Feinstein has defended the filibuster in the past but her renewed defense as Democrats push to advance voting rights legislation highlights that opposition to filibuster reform inside the party is bigger than just Manchin and Sinema, who have been on the receiving end of progressive criticism for months.
Manchin's staunch opposition to ending filibuster may imperil Biden's agenda, including infrastructure
Manchin dashed hopes on the left that recent events might compel him to reconsider his support for keeping the Senate's 60-vote rule to pass bills.The moderate Democrat, in a Sunday op-ed in the Charleston Gazette-Mail, not only revealed his opposition to the Democratic-backed For the People Act but reiterated he won't vote to weaken or eliminate the filibuster.
"There are certainly more senators with reservations about the filibuster that are giving Manchin steam to stay firm," Rep. Alexandria Ocasio-Cortez, D-N.Y., told. "But I have also heard from colleagues that none of those other senators want to play Manchin's role."
But so far, other centrist Democrats have equivocated on whether they would support reforming the filibuster to pass voting rights.
Sen. Mark Kelly, D-Ariz., who was elected in a special election last year and will face voters again next year, toldthis week that he would "evaluate any change to our rules, regardless of what they are, based on what's in the best interest of Arizona, and the best interest of our country."
Sen. Maggie Hassan, D-N.H., a top target for Republicans in next year's midterms, has expressed "concerns" about eliminating the filibuster though she has supported reforming the rule in the past. Sen. Catherine Cortez Masto, D-Nev, another top GOP target, has supported bringing back theto make it more difficult to block legislation, a proposal Manchin has floated in the past. Sen. Tom Carper, D-Del., who voted with Manchin and other centrists to oppose a $15 minimum wage increase earlier this year, has stayed quiet on the issue.
Joe Manchin said in 2011 that the US was 'paralyzed by the filibuster' but is now blocking efforts to change it
In a 2011 press release, Manchin said that senators wanting to halt bills should turn to "sustained debate" rather than the filibuster.Manchin is currently the only Democratic senator refusing to back the For the People Act, a sweeping voting-rights bill that would cancel many GOP-led voting restrictions at the state level. It passed the House with no Republican Party support, and its chances of passing the Senate have been destroyed due to Manchin's opposition.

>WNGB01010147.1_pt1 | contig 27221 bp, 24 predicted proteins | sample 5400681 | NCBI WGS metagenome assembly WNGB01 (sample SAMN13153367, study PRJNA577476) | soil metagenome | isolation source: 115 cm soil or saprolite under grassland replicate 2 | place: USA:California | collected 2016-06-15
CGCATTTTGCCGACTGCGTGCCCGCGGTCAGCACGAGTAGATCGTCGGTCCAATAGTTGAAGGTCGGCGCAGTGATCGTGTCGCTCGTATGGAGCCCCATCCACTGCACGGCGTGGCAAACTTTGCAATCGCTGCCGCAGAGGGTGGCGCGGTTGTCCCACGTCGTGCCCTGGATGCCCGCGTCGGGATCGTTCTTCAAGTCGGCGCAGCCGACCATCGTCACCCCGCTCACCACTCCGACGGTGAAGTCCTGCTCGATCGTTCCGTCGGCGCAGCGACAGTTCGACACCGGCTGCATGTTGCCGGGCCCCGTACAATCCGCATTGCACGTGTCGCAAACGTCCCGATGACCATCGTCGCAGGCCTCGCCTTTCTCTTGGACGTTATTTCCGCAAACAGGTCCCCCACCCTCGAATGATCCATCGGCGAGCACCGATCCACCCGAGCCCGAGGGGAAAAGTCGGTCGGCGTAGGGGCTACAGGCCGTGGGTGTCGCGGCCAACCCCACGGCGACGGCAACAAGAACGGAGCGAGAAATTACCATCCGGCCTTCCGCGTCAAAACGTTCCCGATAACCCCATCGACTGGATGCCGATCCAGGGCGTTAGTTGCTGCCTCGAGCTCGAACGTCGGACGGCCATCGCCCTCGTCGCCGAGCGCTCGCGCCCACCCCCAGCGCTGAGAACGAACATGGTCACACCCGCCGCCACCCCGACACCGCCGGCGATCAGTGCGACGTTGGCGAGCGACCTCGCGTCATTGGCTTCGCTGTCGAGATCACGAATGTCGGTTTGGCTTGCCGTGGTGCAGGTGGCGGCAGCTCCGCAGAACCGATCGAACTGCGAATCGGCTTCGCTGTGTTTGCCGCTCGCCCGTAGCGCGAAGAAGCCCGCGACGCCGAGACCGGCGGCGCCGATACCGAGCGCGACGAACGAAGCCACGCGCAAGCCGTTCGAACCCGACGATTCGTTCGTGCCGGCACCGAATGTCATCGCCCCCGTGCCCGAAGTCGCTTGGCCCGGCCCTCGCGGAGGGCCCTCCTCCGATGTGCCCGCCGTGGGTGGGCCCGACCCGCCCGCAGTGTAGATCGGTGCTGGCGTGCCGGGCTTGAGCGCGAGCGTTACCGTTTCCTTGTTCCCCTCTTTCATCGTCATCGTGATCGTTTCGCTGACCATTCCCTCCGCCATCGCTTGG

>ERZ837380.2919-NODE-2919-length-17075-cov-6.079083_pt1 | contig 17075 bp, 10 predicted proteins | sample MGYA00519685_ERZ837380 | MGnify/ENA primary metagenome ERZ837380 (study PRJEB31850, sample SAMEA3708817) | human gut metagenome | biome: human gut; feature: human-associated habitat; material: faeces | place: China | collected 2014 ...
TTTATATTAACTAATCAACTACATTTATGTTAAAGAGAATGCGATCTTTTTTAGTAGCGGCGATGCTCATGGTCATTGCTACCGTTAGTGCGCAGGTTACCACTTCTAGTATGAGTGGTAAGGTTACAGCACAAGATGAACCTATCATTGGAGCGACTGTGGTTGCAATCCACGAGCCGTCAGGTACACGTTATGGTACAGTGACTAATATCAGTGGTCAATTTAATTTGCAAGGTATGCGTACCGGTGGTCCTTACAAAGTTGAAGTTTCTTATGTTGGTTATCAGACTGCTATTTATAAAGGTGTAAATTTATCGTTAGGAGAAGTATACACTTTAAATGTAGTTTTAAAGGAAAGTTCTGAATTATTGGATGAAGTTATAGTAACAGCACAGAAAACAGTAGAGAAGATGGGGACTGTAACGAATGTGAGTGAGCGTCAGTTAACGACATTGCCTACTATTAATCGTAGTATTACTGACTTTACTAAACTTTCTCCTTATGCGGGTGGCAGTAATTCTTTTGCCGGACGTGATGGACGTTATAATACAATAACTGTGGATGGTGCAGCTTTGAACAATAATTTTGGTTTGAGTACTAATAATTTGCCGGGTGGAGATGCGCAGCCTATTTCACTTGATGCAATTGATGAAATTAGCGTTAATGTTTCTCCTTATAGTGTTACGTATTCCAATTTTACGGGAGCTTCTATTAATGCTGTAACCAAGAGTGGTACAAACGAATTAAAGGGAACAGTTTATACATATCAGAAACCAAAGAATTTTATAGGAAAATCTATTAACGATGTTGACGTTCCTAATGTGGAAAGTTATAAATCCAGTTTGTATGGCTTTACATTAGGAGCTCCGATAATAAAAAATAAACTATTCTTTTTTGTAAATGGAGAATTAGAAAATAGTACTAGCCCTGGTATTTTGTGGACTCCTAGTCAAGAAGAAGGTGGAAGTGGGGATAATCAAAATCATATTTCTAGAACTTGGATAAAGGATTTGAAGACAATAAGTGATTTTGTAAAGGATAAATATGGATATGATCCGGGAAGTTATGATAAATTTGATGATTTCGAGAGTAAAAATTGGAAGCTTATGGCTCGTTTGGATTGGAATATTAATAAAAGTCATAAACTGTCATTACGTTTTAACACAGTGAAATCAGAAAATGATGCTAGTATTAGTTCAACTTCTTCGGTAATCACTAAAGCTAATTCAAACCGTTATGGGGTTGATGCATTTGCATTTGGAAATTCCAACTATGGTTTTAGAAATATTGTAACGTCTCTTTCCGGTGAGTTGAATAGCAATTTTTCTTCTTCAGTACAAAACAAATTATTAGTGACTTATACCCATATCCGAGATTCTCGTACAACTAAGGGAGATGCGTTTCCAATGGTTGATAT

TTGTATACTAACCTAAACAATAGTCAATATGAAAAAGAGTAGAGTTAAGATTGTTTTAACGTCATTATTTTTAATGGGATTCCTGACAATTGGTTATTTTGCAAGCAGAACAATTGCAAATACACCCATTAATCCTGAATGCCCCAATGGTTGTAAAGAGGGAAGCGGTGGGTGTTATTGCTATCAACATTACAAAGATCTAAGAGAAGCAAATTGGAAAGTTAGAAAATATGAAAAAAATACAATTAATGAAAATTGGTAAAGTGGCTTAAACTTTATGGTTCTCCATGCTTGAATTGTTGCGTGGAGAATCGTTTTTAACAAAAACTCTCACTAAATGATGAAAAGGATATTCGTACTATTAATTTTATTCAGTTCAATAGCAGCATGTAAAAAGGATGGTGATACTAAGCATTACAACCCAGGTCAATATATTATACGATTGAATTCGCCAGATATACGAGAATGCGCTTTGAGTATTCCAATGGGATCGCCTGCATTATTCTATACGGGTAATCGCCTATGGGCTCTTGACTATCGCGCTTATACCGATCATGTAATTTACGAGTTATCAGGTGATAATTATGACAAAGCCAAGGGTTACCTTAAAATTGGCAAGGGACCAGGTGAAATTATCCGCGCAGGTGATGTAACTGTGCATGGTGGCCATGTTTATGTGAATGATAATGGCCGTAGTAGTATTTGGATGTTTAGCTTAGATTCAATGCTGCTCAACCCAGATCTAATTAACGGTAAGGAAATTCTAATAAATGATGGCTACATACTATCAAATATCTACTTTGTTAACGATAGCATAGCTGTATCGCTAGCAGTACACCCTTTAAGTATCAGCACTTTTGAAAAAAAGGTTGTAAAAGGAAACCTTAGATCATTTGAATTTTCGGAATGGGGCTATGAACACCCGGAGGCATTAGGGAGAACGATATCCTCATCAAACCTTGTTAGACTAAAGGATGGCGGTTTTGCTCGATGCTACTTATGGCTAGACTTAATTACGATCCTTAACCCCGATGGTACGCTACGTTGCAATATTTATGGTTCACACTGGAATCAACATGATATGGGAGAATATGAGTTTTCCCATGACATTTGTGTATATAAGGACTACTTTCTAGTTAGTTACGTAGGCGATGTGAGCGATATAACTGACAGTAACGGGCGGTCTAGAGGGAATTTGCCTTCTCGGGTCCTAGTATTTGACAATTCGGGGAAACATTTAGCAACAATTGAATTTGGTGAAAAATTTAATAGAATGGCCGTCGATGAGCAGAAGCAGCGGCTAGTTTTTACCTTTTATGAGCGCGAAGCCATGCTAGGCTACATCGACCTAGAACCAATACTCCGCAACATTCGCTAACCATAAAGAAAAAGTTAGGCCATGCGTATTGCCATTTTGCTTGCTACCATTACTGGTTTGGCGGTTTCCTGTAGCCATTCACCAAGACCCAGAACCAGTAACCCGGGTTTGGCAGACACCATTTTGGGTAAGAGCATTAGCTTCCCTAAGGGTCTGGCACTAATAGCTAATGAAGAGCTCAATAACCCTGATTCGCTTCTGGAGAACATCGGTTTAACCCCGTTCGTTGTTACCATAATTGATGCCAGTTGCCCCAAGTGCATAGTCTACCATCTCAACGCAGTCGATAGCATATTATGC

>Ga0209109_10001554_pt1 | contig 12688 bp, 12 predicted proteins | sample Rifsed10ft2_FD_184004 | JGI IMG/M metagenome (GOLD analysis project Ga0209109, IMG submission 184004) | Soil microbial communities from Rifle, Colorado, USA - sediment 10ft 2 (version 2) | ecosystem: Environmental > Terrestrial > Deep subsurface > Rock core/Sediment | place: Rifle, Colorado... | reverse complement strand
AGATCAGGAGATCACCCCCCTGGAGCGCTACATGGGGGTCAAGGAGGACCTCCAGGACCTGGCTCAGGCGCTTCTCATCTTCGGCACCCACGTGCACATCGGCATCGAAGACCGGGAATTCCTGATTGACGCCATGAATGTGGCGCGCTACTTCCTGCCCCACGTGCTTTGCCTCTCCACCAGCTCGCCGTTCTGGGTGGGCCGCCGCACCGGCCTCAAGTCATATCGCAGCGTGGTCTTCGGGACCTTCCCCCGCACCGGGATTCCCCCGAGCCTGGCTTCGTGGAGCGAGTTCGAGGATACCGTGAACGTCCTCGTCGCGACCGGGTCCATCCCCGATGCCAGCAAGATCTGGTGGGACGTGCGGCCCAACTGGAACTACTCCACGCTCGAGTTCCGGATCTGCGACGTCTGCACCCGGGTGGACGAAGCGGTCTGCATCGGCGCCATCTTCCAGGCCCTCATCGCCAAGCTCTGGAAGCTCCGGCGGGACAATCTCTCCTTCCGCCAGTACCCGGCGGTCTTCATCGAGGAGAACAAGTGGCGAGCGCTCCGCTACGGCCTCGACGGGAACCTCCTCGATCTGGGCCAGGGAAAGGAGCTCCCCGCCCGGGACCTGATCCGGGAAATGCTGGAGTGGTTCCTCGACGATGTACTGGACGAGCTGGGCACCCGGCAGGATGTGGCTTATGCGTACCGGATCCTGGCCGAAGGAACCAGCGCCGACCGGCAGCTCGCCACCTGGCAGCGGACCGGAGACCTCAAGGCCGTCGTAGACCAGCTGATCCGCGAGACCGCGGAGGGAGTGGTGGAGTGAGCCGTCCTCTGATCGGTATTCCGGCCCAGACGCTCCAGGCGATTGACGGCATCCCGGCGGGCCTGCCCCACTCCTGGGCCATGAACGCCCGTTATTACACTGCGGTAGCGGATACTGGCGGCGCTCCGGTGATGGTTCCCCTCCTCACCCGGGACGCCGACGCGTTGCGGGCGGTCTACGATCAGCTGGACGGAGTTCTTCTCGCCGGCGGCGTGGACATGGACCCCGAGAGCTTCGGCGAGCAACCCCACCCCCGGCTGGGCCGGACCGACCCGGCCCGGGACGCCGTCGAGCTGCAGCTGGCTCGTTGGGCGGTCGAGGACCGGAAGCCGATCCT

Others, like King, have said they would be open to reform in the interest of advancing voting rights.
Sen. Jacky Rosen, D-Nev, has opposed eliminating the filibuster but toldthis week she would support such a move "in the case of protecting democracy." Sen. Jon Tester, D-Montana, opened the door to backing filibuster reform in an interview with this week over concerns that it has been "weaponized," but he told that he was not there yet. Sen. Chris Coons, D-Del., a longtime ally of President Joe Biden and opponent of filibuster reform, similarly told that the filibuster may have to go if Republicans continue to block the president's agenda.
Former Sen. Claire McCaskill, D-Mo., described Manchin as afor other Democrats reluctant to eliminate the filibuster. But the other Democrats' reluctance to publicly back Manchin's stance means that they are likely to fall in line if Manchin folds, Ocasio-Cortez told The Daily Beast.
"That doesn't mean they shouldn't be pressed for their position and offer clarity to their constituents, though," she added. "People deserve to know with clarity where their elected representation stands on the filibuster."
Joe Manchin’s sweeping new voting rights proposal, explained .
The pivotal senator has released a potentially transformative plan to promote fair elections.But on Wednesday, Manchin did something unexpected: He released a long list of voting reforms that he does support, potentially scrambling the congressional debate over voting rights as the Senate prepares to vote on Democratic leaders’ proposal.